The next time you find yourself in a museum or gallery, looking at an Old Master painting, consider these 6 questions from our faculty and Old Masters expert Chantal Brotherton-Ratcliffe.
How do materials affect the final product?
If you're working with limited materials, like egg tempera, which was what the Italian Renaissance artists used, you can't paint fluidly, quickly, or freely. The egg won't let you, because it dries too fast. Artists had a very limited range of colors until chemical dyes were invented in the late 18th and 19th century. So, they had to work with materials like minerals or bits of ground rock. Some are gritty and they don't work very well as paint. I frequently lead technique sessions with these materials to teach students how it feels to be struggling with egg yolk or arsenic as your color, which makes a rather horrid orange. They then will go to the National Gallery with me the next day and look at the real thing and think, “now I understand why it looks a bit stiff.” That's the kind of personal understanding that I hope to instill in my students.
What is the effect of time on a painting?
In my classes we look at work that was produced maybe 400, 500, or 600 years ago, but even works produced five years ago will have faded and cracked and so on. It's very important to understand what effect time, humidity or damage and conservation processes, could have on the way a painting looks and therefore what you should be forgiving when judging the painting. Also it is important to learn to recognize when damage is irrevocable, or when it may look disastrous, but is in fact relatively unimportant. Often a picture can look in a terrible state. The canvas may be ripped in half, but in fact, it can actually be quite easy to mend if an important passage of the picture hasn't been damaged.
What did it take to make a painting?
Traditionally, Rubens would have worked with a team of assistants. Old Masters couldn't function alone because making the materials was such a labor intensive process, requiring many hands. These studio assistants were also usually apprentices, learning to paint exactly in the style of their master. This means that for every Rembrandt or Titian, there are going to be a large number of pieces by their students, copying them very closely, and using the same materials, produced in the same time period. Technically, they are exactly the same, but they definitely look different.
Without looking at the label, can I make an educated guess on what this is?
At Sotheby’s Institute, we’re trying to teach people how to look, how to spend long enough in front of a picture, how to think through all the relevant questions. Am I seeing what the artist produced or has time altered this? Has this picture been cut down or is this the whole painting? Has it been added to? It’s also worth considering questions like: without looking at the label, can I make an educated guess about what this is? Once you read the label, you stop thinking about it. You stop looking.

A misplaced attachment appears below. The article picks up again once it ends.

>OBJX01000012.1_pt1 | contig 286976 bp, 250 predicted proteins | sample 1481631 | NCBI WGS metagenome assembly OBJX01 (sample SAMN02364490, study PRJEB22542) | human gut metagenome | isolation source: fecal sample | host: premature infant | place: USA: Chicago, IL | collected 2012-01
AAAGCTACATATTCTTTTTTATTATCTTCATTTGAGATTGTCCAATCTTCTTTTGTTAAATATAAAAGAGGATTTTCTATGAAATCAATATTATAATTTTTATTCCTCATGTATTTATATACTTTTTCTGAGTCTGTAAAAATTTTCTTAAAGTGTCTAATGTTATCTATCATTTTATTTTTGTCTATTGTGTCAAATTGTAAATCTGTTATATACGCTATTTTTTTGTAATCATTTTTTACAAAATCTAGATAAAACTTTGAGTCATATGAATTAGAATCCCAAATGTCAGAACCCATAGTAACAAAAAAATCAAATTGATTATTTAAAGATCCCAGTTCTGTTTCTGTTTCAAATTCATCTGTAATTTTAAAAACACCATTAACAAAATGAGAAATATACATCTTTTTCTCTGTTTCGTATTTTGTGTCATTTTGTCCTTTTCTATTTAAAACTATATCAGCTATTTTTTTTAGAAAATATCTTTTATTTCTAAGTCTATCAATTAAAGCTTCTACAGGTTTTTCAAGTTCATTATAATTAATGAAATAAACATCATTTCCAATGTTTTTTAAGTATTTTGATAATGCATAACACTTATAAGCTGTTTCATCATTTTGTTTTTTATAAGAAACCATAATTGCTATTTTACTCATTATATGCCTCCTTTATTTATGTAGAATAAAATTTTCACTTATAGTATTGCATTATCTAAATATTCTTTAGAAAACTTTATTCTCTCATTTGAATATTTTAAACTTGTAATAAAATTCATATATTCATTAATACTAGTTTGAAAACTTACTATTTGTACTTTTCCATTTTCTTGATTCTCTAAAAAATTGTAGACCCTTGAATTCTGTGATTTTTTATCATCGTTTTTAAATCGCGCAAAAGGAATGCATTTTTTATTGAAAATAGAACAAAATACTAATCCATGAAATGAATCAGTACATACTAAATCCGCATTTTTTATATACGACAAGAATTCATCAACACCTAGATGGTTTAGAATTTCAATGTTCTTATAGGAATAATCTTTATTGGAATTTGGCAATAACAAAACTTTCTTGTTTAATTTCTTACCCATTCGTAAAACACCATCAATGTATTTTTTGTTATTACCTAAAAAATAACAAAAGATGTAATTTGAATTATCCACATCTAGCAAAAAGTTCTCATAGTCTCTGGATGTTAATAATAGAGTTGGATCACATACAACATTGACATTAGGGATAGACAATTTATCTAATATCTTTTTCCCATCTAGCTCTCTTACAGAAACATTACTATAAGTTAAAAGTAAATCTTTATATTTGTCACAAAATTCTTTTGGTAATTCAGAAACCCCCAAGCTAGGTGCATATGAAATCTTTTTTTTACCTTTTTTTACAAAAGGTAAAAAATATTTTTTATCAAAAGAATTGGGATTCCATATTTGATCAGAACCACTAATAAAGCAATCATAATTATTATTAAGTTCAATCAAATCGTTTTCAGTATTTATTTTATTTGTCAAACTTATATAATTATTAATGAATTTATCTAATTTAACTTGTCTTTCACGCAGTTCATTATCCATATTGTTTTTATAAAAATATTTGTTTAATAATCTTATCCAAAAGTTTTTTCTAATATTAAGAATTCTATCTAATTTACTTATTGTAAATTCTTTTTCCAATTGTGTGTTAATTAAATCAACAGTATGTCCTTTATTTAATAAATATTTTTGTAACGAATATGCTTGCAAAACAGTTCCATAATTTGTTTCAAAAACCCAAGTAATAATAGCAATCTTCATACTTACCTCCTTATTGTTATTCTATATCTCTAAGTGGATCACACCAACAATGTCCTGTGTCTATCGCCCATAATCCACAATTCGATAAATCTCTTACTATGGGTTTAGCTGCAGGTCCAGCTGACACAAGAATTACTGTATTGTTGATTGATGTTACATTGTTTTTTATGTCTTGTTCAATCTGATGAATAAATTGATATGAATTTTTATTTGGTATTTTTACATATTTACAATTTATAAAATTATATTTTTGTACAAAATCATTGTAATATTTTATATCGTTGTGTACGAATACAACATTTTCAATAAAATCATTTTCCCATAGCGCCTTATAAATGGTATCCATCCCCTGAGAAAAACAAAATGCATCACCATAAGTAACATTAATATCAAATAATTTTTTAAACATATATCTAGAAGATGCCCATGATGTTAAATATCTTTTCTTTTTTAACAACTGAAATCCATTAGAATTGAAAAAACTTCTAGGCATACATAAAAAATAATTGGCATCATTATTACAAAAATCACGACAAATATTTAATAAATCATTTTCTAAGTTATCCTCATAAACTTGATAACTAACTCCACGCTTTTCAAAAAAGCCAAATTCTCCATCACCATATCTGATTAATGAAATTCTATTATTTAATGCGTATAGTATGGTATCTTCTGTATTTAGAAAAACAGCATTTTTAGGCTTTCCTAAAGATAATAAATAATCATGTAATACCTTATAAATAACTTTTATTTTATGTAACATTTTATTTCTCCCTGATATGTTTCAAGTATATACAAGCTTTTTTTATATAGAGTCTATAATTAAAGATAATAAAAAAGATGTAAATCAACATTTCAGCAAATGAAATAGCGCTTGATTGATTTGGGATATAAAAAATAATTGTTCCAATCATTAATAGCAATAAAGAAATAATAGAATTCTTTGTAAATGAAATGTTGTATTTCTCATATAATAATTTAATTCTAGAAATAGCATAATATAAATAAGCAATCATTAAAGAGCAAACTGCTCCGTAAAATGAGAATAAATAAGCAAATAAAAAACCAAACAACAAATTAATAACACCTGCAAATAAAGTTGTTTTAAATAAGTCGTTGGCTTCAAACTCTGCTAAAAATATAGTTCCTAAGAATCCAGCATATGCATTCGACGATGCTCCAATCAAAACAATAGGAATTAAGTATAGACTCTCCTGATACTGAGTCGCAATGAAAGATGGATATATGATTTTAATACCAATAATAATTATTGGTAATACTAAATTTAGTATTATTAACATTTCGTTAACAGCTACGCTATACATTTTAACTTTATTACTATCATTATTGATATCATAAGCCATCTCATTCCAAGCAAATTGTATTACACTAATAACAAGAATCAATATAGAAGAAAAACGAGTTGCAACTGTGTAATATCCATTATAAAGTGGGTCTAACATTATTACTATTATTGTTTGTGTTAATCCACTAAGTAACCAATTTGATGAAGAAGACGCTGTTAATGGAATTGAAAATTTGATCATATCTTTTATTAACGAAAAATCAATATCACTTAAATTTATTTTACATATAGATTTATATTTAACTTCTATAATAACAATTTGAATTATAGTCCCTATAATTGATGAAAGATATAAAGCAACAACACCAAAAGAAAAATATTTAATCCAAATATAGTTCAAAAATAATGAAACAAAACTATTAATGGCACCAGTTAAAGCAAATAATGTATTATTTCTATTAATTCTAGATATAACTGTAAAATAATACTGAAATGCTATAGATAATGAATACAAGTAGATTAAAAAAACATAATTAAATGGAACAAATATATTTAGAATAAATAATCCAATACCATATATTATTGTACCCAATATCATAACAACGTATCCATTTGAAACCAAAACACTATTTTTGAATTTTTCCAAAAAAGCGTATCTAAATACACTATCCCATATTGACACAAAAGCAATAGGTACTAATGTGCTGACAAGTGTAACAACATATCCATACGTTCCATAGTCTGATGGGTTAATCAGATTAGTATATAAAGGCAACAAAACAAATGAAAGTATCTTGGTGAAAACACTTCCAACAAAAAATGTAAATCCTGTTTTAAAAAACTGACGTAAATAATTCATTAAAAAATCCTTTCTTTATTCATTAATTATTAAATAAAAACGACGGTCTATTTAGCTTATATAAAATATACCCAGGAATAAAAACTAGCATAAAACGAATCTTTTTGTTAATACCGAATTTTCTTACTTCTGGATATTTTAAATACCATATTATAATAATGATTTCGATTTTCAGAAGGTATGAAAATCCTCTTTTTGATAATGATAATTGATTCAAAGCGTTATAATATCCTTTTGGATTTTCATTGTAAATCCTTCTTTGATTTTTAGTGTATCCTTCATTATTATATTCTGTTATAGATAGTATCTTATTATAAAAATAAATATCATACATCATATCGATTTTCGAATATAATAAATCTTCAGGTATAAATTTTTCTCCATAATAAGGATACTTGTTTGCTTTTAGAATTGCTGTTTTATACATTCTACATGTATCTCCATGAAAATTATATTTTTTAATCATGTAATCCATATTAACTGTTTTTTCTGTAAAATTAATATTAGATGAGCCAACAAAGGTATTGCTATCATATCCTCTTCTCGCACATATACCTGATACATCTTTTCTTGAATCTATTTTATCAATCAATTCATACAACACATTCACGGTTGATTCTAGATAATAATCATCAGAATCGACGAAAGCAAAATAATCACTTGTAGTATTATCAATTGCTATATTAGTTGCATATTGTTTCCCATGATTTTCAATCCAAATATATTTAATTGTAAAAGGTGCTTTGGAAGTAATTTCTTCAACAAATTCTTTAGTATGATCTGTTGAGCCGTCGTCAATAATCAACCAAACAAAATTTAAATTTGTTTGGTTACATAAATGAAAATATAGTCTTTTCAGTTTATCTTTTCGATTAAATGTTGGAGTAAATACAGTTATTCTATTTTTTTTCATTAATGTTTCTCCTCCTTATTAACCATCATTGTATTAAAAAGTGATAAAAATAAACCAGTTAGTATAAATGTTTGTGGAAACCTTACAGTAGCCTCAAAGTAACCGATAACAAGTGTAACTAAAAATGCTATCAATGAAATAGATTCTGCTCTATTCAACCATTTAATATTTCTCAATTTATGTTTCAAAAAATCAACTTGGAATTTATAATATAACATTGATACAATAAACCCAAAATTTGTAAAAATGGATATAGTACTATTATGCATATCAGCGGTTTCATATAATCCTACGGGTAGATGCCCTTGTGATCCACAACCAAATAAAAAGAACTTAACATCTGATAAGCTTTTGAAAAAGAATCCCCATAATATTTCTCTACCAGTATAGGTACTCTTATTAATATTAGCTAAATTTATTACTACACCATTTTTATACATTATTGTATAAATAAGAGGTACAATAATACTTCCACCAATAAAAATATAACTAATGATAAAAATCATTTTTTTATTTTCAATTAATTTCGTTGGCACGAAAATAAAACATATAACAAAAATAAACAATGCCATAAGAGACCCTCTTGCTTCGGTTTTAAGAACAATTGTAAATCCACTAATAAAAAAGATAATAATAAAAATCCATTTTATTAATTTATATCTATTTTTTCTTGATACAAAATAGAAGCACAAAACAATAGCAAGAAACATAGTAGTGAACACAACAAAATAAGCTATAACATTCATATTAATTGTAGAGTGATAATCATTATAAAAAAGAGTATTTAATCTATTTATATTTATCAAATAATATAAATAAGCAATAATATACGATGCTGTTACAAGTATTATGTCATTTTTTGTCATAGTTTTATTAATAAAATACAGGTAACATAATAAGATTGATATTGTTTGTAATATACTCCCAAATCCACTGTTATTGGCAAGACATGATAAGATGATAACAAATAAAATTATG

Can we trust labels?
Museum and gallery labels often reflect the uncertainty of attribution in Old Master Paintings. There are many occasions when new opinion about an artist will cause the museum curators to change the label, which can be very bewildering for the museum goer. Today’s Van Dyck was a Rubens yesterday! There's also the problem of forgery but, with the Old Masters, most of our problem is deciding if a piece is by the master or is a copy. They're mostly studio works that have been mistaken for the real thing. Or you recognize a piece as a Flemish work from between 1610 and 1620, but you don't know by whom, so you make an educated guess. It's opinion rather than absolute fact. Of course, there's a constant shuffling as experts determine that this painting is in fact by X. Then everything else that you thought looked like that painting now also has to be relabeled by X, whereas before it was thought to be by someone else entirely. It’s a domino effect.
How should we approach questions of authenticity, authentication, and provenance?
The really difficult questions are around whether something is authentic or not. Is it a genuine object? And more difficult to answer, Is it truly painted by the master we think? People always say to me, “X-ray,” as if that will solve all the world’s problems. X-raying and other scientific tests, like infrared and pigment analysis, will confirm perhaps that the piece is consistent with the materials used at a certain place or studio and at a certain period. But it won’t tell you if it's by that painter. It will only indicate that the piece comes from, say, Venice and possibly from the painter’s studio, say, Titian’s.
If you're working with paintings by a more modern artist the problem of “other artists looking like them” is not so great. That’s because Monet, Van Gogh, and other artists after about 1830, were able to buy ready-made painting materials, and so did not need to function in the old studio system with numbers of studio assistants copying their style .Much more problematic in the modern paintings world is outright forgers who will forge the paintings, and the signatures just as a thief would forge it on someone’s checkbook. What makes it difficult to use science to detect such forgeries, is that they can often have easy access to the materials used by any recent master, and can therefore reproduce the material authenticity of the painting relatively easily. In that case, you're talking about a rather different form of authentication, which is largely provenance (e.g. the record of ownership). It’s rare that we can trace the exact full provenance of a painting from 1600 but you can ask that of a painting from 1890 or 1950.
Featured image: Titian, Madonna and Child with Saints Luke and Catherine of Alexandria, c. 1560